SAN FRANCISCO -- The Giants spent the first five innings Sunday holding their breath as Tim Lincecum labored. Now they're holding their breath until they find out more about the dislocated left pinkie finger of second baseman Joe Panik.

Lincecum allowed 12 base runners over five innings but limited the damage enough to earn his first win since July 11 as the Giants beat the Philadelphia Phillies 5-2 at AT&T Park. The Giants also picked up ground on the Los Angeles Dodgers for the second straight day and now sit 3½ games back in the National League West.

But now there's a fear the Giants could spend some time without the hot bat of Panik, who was injured making a headfirst dive into second base in the eighth inning. The pinkie was popped back into place by head athletic trainer Dave Groeschner, and Panik was replaced on defense in the ninth. He said X-rays didn't show a break.

"It's really going to be how it reacts tomorrow," Panik said. "Right now it's sore. It's going to be sore. It's just one of those things."

Panik referred to himself as day-to-day, and manager Bruce Bochy wasn't ready to consider what the Giants will do if Panik is out for an extended period. The team was flying to Chicago on Sunday night and has a day off Monday before beginning a three-game series with the Cubs on Tuesday.


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"We'll talk about that when we're on the flight headed to Chicago," Bochy said. "My hope is it's not too bad. It really depends on how sore this is going to be tomorrow. The day off's coming at a good time for him."

Panik, a rookie who went 2 for 4 on Sunday, is hitting .419 over his past 12 games and .282 in 36 games on the season while solidifying the once shaky second base spot.

"He's really helped us here, and he's doing great," said Michael Morse, who went 3 for 3 and has reached base his last nine plate appearances. "He's proved why he should be here, and he's a big league player. He's a big part of this team and this organization, so I hope he's all right."

Panik remains hopeful that it's not serious and won't disrupt his season just as he's found his comfort level.

"It's one of those things when everything's going well, you don't want any setbacks," Panik said. "Thankfully, as of now, it's not broken, so it's good. You just don't want those things to happen and linger at this point in the season."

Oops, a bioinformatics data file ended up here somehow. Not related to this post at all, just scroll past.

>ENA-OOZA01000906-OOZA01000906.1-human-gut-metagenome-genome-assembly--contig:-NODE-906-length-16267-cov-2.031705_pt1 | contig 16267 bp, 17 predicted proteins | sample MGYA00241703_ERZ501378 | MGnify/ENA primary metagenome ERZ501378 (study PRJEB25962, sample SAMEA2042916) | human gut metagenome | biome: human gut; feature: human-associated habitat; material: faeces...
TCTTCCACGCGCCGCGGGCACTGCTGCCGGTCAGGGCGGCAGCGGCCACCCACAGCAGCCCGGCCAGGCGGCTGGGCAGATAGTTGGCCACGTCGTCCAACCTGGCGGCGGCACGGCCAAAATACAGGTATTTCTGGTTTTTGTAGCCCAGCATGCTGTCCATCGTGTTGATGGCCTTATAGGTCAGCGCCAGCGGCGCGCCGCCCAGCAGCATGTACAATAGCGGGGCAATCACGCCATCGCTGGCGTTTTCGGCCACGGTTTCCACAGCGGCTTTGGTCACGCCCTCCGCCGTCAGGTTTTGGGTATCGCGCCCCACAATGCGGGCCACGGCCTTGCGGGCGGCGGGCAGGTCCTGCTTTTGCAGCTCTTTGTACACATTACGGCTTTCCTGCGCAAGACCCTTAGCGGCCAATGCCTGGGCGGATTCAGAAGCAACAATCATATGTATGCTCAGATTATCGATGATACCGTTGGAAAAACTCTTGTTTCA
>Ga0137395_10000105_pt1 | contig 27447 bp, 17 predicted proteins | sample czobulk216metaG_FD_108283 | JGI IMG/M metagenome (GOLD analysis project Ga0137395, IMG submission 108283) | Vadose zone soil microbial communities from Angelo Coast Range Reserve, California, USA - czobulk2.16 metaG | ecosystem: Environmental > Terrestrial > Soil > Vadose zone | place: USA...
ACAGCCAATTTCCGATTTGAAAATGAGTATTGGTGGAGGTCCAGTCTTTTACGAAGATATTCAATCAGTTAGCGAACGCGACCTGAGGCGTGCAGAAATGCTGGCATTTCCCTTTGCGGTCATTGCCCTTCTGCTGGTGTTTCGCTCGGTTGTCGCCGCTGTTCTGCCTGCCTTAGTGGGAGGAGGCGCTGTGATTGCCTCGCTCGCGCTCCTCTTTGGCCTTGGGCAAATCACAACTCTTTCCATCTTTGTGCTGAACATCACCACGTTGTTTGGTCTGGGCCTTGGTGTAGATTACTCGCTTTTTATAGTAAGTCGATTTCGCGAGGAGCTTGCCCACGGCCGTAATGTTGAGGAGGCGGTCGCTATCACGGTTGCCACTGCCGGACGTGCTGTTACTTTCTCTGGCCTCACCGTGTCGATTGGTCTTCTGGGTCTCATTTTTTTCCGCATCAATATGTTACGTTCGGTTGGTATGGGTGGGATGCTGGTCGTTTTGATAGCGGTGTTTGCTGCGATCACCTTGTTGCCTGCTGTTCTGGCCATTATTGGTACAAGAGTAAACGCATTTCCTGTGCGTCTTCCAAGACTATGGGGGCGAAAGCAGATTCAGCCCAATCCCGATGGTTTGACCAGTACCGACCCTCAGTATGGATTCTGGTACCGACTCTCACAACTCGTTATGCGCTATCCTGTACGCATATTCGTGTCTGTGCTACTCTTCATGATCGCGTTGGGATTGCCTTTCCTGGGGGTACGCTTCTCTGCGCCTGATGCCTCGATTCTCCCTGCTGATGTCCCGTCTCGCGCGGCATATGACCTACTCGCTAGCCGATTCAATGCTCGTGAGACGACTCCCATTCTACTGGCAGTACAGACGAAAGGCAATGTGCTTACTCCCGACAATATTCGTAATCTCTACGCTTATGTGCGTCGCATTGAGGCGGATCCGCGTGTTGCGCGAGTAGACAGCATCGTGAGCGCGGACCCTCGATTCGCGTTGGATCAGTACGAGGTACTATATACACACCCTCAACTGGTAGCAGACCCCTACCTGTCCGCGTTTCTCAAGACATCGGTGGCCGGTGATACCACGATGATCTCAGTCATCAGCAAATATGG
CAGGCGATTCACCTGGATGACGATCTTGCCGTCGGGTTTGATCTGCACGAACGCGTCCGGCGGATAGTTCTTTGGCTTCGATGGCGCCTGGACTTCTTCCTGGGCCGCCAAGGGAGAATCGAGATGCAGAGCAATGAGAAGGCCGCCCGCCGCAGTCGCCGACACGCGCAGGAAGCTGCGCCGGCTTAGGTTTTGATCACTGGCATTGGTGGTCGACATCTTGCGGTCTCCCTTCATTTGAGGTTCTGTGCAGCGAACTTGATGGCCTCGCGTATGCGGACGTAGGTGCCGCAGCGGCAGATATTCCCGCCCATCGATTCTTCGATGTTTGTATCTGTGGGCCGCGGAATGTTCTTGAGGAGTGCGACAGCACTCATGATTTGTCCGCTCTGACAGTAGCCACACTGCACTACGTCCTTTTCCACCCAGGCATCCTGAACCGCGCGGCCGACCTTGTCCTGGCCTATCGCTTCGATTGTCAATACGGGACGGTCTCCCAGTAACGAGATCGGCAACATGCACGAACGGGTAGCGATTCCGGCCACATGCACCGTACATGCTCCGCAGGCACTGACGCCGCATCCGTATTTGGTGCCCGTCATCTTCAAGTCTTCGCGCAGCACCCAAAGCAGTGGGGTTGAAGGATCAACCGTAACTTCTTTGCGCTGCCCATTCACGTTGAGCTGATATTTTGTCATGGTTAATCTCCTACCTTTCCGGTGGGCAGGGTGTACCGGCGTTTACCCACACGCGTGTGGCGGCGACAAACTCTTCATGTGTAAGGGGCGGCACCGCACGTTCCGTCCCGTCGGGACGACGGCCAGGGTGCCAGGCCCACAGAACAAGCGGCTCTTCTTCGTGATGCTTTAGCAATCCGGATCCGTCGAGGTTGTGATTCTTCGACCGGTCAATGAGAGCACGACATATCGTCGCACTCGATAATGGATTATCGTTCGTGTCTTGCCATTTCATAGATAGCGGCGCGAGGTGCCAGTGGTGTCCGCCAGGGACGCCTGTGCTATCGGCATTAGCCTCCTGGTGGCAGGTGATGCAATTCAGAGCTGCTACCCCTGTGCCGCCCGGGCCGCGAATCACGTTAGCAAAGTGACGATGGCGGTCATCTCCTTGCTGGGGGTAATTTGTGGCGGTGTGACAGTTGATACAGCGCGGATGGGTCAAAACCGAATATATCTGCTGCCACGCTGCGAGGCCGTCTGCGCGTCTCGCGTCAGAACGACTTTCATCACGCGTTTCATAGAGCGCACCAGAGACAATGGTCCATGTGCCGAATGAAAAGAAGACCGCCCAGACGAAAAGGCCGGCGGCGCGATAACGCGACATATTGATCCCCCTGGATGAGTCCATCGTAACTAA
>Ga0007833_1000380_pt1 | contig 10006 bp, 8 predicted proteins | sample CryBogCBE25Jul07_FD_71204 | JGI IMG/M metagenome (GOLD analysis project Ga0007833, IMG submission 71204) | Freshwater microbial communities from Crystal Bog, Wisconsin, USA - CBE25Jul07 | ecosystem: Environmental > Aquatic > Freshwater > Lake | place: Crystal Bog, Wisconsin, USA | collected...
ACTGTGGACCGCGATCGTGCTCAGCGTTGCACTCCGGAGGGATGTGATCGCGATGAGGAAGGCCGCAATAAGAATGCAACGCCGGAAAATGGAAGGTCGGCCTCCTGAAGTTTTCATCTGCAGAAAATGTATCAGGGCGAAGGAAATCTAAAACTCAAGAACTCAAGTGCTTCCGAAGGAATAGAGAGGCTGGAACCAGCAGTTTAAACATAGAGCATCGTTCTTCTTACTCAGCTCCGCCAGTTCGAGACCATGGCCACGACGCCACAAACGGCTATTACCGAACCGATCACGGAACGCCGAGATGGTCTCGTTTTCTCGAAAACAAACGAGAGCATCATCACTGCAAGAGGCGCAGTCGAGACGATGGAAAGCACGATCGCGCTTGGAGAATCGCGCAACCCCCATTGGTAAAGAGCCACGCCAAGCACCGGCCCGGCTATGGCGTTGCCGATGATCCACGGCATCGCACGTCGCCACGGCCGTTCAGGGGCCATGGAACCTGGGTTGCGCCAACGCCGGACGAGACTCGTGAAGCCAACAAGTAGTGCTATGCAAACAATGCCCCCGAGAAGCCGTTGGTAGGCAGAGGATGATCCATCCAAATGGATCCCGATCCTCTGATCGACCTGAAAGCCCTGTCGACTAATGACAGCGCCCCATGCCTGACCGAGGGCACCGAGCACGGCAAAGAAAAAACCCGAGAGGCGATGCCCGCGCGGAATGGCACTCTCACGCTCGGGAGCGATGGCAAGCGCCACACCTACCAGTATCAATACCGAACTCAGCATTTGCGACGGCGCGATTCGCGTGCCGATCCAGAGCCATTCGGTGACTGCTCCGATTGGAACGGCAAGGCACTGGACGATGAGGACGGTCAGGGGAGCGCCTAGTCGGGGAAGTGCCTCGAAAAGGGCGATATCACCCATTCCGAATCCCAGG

Lincecum had struggled in his previous four starts, allowing 20 runs and 28 hits in 17 innings. He wasn't great Sunday but found a way to last long enough for the win.

"I just tried to do my best to grind it out," Lincecum said. "Things weren't doing what I wanted them to do earlier. They started to a little bit later, but by that time my pitch count got up. I just did my best to grind it out, eke it out and leave everything on the field. I know I didn't have my best stuff."

Lincecum (10-8) was helped by catcher Andrew Susac, who threw out the speedy Ben Revere trying to steal second in the first inning. The first four Phillies batters reached base, but that caught stealing helped limit them to one run.

Philadelphia left seven men on base in the first three innings and had Lincecum on the ropes in the fifth. He hit Marlon Byrd leading off the inning and had a 3-1 count on Grady Sizemore before inducing a double-play grounder.

Lincecum was lifted after five innings and 97 pitches. Javier Lopez, Jean Machi, Sergio Romo and Santiago Casilla combined to strike out nine batters, a season-high for the Giants bullpen, over four scoreless innings.

"I thought Timmy's gutty effort saved us, because that game could've got out of hand there," Bochy said. "Of course, the bullpen stepped up. What a great job they did."

Tuesday's game
Giants (Ryan Vogelsong 7-8) at Chicago Cubs (Tsuyoshi Wada 2-1), 5:05 p.m. CSNBA